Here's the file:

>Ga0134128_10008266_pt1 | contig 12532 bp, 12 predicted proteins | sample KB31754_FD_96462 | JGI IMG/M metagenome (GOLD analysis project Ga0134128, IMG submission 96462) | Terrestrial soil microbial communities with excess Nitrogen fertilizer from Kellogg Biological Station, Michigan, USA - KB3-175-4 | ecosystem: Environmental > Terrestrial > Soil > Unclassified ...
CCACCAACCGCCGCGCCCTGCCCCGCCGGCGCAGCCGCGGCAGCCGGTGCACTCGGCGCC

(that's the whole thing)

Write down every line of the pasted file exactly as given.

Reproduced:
>Ga0134128_10008266_pt1 | contig 12532 bp, 12 predicted proteins | sample KB31754_FD_96462 | JGI IMG/M metagenome (GOLD analysis project Ga0134128, IMG submission 96462) | Terrestrial soil microbial communities with excess Nitrogen fertilizer from Kellogg Biological Station, Michigan, USA - KB3-175-4 | ecosystem: Environmental > Terrestrial > Soil > Unclassified ...
CCACCAACCGCCGCGCCCTGCCCCGCCGGCGCAGCCGCGGCAGCCGGTGCACTCGGCGCC